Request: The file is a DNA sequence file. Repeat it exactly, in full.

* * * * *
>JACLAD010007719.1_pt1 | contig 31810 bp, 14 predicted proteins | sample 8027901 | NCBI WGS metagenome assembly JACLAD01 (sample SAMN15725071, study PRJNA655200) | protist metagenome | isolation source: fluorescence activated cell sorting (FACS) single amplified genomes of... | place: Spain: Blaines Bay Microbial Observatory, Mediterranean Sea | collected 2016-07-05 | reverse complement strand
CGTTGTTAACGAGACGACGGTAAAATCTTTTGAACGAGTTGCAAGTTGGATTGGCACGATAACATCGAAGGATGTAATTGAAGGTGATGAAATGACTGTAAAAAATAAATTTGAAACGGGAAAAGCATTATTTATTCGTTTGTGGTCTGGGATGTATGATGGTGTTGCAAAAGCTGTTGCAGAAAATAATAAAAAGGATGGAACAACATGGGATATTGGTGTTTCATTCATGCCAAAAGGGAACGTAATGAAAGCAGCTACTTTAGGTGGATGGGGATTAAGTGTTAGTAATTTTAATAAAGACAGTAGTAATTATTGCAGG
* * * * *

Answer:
>JACLAD010007719.1_pt1 | contig 31810 bp, 14 predicted proteins | sample 8027901 | NCBI WGS metagenome assembly JACLAD01 (sample SAMN15725071, study PRJNA655200) | protist metagenome | isolation source: fluorescence activated cell sorting (FACS) single amplified genomes of... | place: Spain: Blaines Bay Microbial Observatory, Mediterranean Sea | collected 2016-07-05 | reverse complement strand
CGTTGTTAACGAGACGACGGTAAAATCTTTTGAACGAGTTGCAAGTTGGATTGGCACGATAACATCGAAGGATGTAATTGAAGGTGATGAAATGACTGTAAAAAATAAATTTGAAACGGGAAAAGCATTATTTATTCGTTTGTGGTCTGGGATGTATGATGGTGTTGCAAAAGCTGTTGCAGAAAATAATAAAAAGGATGGAACAACATGGGATATTGGTGTTTCATTCATGCCAAAAGGGAACGTAATGAAAGCAGCTACTTTAGGTGGATGGGGATTAAGTGTTAGTAATTTTAATAAAGACAGTAGTAATTATTGCAGG